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Beau Ideal
Beau Ideal (1931)
  • Director:
    Herbert Brenon
  • Category:
  • Writer:
    Percival Christopher Wren,Elizabeth Meehan
  • Cast:
    Frank McCormick,Ralph Forbes,Lester Vail
  • Time:
    1h 19min
  • Year:
In England, Otis Madison learns from the girl that he loves, Isobel Brandon, that the man she loves is his best friend, John Geste, and so there is nothing that Otis can do but stiffen his upper lip and set sail for Morocco and tell John that he is the man that Isobel loves. This is not easy to do as John is confined to a prison for disgraced Legionaires and the people who put him there aren't overly concerned about who Isobel loves. But the resourceful John promises his love to an Arabian beauty, Zuleika, the 'Angel of Death', which gets him out of prison, and then he has to go after the evil Emir who caused him to fall into disgrace. Isobel waits patiently in England.
Complete credited cast:
Frank McCormick Frank McCormick - Carl Meyer
Ralph Forbes Ralph Forbes - John Geste
Lester Vail Lester Vail - Otis Madison
Otto Matieson Otto Matieson - Jacob Levine (as Otto Matiesen)
Don Alvarado Don Alvarado - Ramon Gonzales
Bernard Siegel Bernard Siegel - Ivan Badinoff
Irene Rich Irene Rich - Lady Brandon
Myrtle Stedman Myrtle Stedman - Mrs. Frank Madison
Loretta Young Loretta Young - Isobel Brandon
John St. Polis John St. Polis - Judge Advocate (as John M. St. Polis)
Joe De Stefani Joe De Stefani - Prosecuting Attorney (as Joseph De Stefani)
Paul McAllister Paul McAllister - Sgt. Frederic
Hale Hamilton Hale Hamilton - Maj. LeBaudy
George Regas George Regas - The Emir
Leni Stengel Leni Stengel - Zuleika

Beau Ideal (1931)

A colossal flop, the film lost nearly $350,000, an astronomical amount of money in the early 1930s. As a result, the story of the Geste family was considered such a financial risk that producers weren't sure that making Beau Geste (1939) eight years later was a good idea.

The third film in the trilogy, this one may seem slow to viewers who haven't been able to watch the previous two (Beau Geste, Beau Sabreur). This story wraps up all the loose ends of the other two and throws in some new and interesting twists as well. The film follows the "Geste" saga from the perspective of two other characters originally introduced in Beau Geste and again featured in Beau Sabreur. Early black and white, kind of rough around the edges by today's standards but still well worth watching.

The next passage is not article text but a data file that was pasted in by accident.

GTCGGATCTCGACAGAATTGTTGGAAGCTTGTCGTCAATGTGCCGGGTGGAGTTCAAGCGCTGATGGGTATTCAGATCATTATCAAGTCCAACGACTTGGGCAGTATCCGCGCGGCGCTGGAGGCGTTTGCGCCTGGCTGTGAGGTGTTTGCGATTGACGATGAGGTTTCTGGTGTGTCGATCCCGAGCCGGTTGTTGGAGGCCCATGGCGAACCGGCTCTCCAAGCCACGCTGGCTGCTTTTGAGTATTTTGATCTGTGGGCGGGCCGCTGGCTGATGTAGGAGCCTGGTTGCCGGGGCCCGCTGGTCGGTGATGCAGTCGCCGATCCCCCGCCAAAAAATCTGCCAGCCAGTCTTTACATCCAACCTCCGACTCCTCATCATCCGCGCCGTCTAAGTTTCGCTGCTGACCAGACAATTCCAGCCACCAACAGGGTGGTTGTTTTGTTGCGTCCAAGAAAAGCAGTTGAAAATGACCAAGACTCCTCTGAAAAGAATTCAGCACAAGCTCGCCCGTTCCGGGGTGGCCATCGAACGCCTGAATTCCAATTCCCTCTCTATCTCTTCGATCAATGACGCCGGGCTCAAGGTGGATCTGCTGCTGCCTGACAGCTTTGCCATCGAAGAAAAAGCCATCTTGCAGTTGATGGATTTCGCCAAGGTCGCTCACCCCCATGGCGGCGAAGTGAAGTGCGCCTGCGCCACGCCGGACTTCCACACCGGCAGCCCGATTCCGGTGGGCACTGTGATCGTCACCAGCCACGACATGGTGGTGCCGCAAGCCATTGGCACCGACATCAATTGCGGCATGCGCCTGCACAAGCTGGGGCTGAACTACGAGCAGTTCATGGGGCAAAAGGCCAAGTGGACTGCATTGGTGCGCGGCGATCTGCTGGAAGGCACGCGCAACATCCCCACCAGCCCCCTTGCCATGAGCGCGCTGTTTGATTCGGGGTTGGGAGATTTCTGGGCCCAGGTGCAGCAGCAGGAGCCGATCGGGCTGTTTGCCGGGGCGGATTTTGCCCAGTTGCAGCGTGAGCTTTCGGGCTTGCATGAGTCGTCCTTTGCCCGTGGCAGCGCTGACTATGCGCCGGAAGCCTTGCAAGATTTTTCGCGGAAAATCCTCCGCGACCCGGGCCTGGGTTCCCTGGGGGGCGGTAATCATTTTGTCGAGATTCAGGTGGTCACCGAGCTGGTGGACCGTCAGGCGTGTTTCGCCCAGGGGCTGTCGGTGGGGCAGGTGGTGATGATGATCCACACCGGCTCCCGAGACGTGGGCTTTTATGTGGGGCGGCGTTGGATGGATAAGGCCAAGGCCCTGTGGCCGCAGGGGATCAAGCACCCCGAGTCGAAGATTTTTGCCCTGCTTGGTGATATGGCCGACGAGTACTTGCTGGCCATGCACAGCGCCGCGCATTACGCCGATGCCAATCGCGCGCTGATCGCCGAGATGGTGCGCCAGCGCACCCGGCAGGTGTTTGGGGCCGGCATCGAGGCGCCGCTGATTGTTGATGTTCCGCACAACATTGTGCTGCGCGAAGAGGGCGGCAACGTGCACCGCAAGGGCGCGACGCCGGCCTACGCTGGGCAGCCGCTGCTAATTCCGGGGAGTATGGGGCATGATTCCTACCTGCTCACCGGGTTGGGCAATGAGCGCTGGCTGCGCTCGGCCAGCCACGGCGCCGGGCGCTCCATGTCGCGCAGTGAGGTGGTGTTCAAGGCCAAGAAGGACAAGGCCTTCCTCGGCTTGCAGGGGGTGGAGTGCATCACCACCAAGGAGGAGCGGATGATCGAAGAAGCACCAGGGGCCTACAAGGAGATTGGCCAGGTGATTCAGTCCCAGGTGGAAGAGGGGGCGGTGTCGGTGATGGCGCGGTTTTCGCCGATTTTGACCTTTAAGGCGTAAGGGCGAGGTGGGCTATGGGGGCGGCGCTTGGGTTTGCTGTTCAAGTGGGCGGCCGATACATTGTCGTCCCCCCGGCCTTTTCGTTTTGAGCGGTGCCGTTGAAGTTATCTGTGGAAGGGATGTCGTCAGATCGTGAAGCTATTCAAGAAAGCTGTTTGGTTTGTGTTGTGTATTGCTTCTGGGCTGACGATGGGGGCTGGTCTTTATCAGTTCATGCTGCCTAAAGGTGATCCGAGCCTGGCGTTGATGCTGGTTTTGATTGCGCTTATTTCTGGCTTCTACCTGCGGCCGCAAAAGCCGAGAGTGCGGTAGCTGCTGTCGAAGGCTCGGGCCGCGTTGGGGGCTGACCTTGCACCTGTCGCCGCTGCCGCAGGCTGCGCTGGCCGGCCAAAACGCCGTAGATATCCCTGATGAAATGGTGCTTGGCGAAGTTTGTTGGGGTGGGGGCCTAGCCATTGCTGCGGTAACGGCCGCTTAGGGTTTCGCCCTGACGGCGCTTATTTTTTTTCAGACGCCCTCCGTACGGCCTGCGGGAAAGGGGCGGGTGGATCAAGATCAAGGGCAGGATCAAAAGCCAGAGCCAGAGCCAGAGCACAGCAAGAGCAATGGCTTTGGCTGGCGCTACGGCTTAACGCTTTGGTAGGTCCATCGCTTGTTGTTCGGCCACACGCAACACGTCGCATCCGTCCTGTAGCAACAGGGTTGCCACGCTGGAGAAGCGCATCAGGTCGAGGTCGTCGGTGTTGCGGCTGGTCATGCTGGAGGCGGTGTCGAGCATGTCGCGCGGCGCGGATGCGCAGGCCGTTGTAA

P.C. Wren wrote the story "Beau Geste" and several film versions have been made. However, few would know that he wrote two sequels, of sorts, and one of them was "Beau Ideal". I have not read the stories so I cannot say how close they are to this movie, but I felt completely underwhelmed by "Beau Ideal". It SHOULD have been a lot better, but the story just wasn't written very well--and perhaps that's the fault of the screen writer. So much of the story just didn't make any sense.

The story begins in a dank prison in the African desert--filled with starving and dying prisoners. Then, abruptly, it jumps back 15 years to England. A group of children are playing at some country estate and one of them is told that it's time for him and his mother to return to their home in America--and he bids them goodbye and his eternal friendship. Then, years later, John Geste (Ralph Forbes) returns from America to England--with the intention of asking the young girl from earlier in the film to marry him. I KNOW this made no sense--they don't seem to have seen each other in the many intervening years. How could a 10 year-old expect, when he grows, to marry a girl he never saw until over a decade later?! But what happens next REALLY makes no sense. He learns that the boys he adored on his previous trip to England had joined the French Foreign Legion (the film was VERY vague as to why). And, all but one of them had died....and the last surviving boy had been sent to a Legion prison!!! Okay...but Geste then tells the grown girl (Loretta Young) that he would take care of the problem. Huh?! Next, you see Geste joining the Foreign Legion. Wow. What a dummy. Friendship is one thing, but this is just dumb. But it gets a lot dumber! He's a good soldier but when there is a mutiny, he claims he was involved and gets himself sent to the same prison as his friend--who he couldn't even recognize because so many years have passed! Hmmmm. Might this be the dumbest character in film history?! Perhaps. I don't know about you, but entering a North African prison does NOT sound like something I'd do voluntarily!!!! Duh...

Soon the film is where it began--with another uprising in this work camp, he and the rest were thrown into a deep pit to rot. Days have passed since they received and food or drink. Eventually, a group of Bedouins arrive and let out Geste and his dying friend--the rest had long since died. It seems the men were left there because the camp had been wiped out--all were dead other than the two. Where all this goes next, you'll have to see for yourself. But understand that once again, some of what happens makes no sense--especially the woman who helps him late in the film AND Geste's apparent ability to dodge bullets! The bottom line is that the desert locale is great and the film has a bit of an epic feel to it. But the script is just bad--very bad. Geste seems idiotic and none of the film seemed the least bit possible. Not a brilliant triumph, my suggestion is to see one of the versions of "Beau Geste" instead.